Glaciers

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Glacier Bay National Park

Rain has plagued us as we have made our way north on the Kennicott. Arriving early in Juneau yesterday we woke up to cloud covered mountains and misty wetness. The Kennicott was taking on fuel at this stop and it  was a longer than usual time at port. Many passengers, including some of our group, left the ship to visit Juneau. They visited the Sealaska Heritage Museum  and came back with lots of information about the indigenous people of Alaska,  There are many tribes and clans of the Alaskan aboriginal people: the Athabascan, the Tlingit and Haida, The Alutiiq and Unangan, who are more commonly referred to as Aleut; and the Tsimshian who migrated to Alaska in 1887. Each group has distinctive differences such as language and cultural, but they do share significant similarities.

The exhibit at the Sealaska Heritage Museum was called Alaska Native Masks Art & Ceremony. The group that went to Juneau brought back information about the masks on exhibit. “The masks are used in ceremonies and in dances to evoke, appease and influence the spirits they depict. ‘The masks have a life unto themselves. When you are in their presence, you are linked to the spiritual world in ways that can’t be explained.'” – Perry Eaton, Alutiiq artist. (Alaska Native Masks Art and Ceremony, Sealaska Heritage Information Booklet) Many of the masks, as noted above, are spiritual in nature and used ceremonially, but  there are also masks which are used in theatrical performances. Used to represent a historical event or to tell a mythological story, the art they represent is an important part of the creative expression of the indigenous people. The Spirit masks and Shamanic masks used in sacred ceremonies are felt to have a power of their own. Many masks are created as art and sold to Native and non-Native alike, but there is a continuing tradition that sees certain masks having great spiritual power. These masks are links to the power of Great Spirit who heals and restores humanity.

Leaving port in Juneau we were able to see the Mendenhall Glacier and other glaciers on the slopes nearby. Glacier Bay National Park. Mt. Fairweather at 15,300 feet was visible off and on as the clouds allowed. Glaciers store about 75 per cent of the world’s fresh water supply. Often, especially when the glacier becomes very dense and compacted, they appear blue. This compression of the ice forces out the tiny pockets of air in the crystals. This “dense ice” absorbs a small amount of red light, leaving a bluish tint in the reflected light that we see. Glacial blue is another one of those colors that you can’t find in the crayon box! It seems to be many blues at once – sometimes teal in tint and sometimes the delicate blue of the an evening sky. Glaciers are composed of snow that has fallen over many years so that it becomes a mass of ice which moves. Because of the sheer weight of its mass it moves like a very slow river. Sometimes they push or carry rocky or other debris with them called moraine. A glacier is “alive” as long as it has the mass to move.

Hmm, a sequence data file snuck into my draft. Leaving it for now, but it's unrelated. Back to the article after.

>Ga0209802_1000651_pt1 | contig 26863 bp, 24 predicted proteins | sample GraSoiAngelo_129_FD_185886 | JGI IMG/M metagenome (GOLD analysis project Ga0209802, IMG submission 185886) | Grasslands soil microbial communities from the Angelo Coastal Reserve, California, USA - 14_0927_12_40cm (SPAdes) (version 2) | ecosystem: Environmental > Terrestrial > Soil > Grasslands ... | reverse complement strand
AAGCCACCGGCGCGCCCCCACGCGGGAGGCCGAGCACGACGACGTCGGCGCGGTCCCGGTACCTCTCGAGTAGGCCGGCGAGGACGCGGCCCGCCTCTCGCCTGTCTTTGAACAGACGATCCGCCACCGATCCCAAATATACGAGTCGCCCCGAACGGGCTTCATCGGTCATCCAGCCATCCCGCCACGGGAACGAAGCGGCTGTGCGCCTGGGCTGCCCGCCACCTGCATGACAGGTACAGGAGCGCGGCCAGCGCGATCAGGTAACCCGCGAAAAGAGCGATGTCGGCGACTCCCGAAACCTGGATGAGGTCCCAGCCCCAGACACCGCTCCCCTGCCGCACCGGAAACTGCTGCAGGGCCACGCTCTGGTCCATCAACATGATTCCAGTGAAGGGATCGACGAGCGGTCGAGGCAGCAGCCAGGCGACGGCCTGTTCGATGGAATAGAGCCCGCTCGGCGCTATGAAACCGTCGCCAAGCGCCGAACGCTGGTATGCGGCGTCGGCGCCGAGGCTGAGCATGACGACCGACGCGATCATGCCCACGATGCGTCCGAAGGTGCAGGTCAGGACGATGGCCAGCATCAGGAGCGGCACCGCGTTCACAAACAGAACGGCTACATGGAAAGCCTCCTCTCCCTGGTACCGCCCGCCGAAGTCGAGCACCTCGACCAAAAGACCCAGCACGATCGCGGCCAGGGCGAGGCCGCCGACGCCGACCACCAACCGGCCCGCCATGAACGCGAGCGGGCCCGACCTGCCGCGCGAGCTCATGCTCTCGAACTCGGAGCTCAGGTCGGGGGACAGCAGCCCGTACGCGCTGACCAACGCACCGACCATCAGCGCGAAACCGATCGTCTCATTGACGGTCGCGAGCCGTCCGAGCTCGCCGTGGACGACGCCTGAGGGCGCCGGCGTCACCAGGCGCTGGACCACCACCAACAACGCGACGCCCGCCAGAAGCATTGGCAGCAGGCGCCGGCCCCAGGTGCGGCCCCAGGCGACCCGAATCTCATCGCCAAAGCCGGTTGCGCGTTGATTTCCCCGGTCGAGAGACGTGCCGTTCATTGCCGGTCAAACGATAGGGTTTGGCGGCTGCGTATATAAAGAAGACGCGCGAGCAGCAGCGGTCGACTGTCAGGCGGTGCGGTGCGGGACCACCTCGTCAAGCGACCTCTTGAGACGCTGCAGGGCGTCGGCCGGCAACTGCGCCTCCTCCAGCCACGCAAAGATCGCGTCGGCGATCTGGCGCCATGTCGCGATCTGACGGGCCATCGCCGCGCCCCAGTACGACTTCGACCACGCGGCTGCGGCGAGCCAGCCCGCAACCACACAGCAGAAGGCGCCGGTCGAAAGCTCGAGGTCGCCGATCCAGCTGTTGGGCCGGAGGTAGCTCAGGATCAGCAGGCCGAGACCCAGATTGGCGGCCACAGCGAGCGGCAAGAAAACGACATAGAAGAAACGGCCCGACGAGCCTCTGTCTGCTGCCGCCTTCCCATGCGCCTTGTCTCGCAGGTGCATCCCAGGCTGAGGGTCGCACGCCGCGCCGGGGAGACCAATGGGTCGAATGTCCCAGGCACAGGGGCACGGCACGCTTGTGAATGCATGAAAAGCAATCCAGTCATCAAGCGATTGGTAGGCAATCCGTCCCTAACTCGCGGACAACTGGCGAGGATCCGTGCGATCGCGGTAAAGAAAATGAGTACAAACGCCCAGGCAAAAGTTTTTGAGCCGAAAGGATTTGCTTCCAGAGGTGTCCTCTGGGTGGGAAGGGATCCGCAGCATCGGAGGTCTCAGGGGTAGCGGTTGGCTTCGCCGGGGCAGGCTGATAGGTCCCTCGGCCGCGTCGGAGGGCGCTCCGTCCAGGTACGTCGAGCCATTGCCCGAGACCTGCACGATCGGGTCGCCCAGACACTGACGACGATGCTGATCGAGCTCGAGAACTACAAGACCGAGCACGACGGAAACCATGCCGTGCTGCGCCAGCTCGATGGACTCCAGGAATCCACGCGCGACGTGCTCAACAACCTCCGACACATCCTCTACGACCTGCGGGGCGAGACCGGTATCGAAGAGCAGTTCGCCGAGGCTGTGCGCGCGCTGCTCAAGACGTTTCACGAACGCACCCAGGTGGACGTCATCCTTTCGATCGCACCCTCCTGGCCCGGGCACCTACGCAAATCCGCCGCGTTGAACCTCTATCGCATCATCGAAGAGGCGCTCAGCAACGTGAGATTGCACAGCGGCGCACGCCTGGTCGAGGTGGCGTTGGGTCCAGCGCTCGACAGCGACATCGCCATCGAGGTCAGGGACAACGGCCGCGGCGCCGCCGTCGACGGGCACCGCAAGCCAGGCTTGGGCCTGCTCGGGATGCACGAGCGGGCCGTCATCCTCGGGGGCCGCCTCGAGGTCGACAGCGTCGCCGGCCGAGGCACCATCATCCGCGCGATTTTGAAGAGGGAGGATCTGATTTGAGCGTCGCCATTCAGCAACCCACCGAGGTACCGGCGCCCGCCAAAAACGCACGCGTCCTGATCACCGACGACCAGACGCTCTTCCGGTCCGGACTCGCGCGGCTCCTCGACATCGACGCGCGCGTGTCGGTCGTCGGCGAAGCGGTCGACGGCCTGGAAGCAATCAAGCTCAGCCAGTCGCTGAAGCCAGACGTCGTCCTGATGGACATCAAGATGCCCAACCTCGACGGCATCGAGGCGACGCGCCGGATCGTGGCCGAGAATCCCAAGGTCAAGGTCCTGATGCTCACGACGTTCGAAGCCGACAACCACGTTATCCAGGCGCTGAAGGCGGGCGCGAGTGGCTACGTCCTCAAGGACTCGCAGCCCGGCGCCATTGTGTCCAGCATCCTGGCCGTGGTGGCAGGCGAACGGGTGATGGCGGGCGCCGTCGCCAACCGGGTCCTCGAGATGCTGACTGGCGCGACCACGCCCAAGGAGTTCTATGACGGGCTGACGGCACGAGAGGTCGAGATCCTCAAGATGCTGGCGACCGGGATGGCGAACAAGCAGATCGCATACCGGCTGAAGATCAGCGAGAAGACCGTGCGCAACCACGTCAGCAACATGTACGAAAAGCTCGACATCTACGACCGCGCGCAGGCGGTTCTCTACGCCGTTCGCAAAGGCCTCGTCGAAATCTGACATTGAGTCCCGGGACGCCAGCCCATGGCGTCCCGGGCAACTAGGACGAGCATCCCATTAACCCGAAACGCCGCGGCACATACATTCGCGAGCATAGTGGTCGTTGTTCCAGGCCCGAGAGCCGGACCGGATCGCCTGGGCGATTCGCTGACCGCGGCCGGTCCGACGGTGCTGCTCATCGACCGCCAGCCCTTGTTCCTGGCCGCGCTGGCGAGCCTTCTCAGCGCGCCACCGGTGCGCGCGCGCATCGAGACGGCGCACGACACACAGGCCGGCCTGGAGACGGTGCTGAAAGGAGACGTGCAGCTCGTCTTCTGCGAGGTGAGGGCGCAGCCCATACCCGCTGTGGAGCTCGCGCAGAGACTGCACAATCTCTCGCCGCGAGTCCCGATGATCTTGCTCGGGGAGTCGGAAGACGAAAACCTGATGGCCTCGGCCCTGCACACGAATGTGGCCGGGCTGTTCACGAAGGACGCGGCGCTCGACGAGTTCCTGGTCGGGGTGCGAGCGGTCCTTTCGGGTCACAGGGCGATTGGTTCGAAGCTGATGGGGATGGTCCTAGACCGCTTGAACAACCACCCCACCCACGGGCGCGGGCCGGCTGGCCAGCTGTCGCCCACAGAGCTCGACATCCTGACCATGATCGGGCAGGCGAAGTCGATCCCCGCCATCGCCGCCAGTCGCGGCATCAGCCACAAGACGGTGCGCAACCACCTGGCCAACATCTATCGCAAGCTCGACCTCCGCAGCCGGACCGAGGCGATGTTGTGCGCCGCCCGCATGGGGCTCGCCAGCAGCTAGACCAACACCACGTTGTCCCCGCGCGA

One of the lounges on the ferry; a view from the ferry

Today we docked in Whittier, AK at 6 am and began our land journey in Alaska. The ferry has been a great home in every way over these days, but it was good to get back onto land. Thank you Alaska Marine Highway for being a great ride with wonderful employees! Our land transportation vehicle has changed a bit since we left home. The Hardee’s Subaru Outback collected some stickers on the journey. It’s usually pristine tailgate is now a record of our memories!

 

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* One correction from the last blog. I misidentified the Totem village we visited as Totem Bright – it is Totem Bight. 


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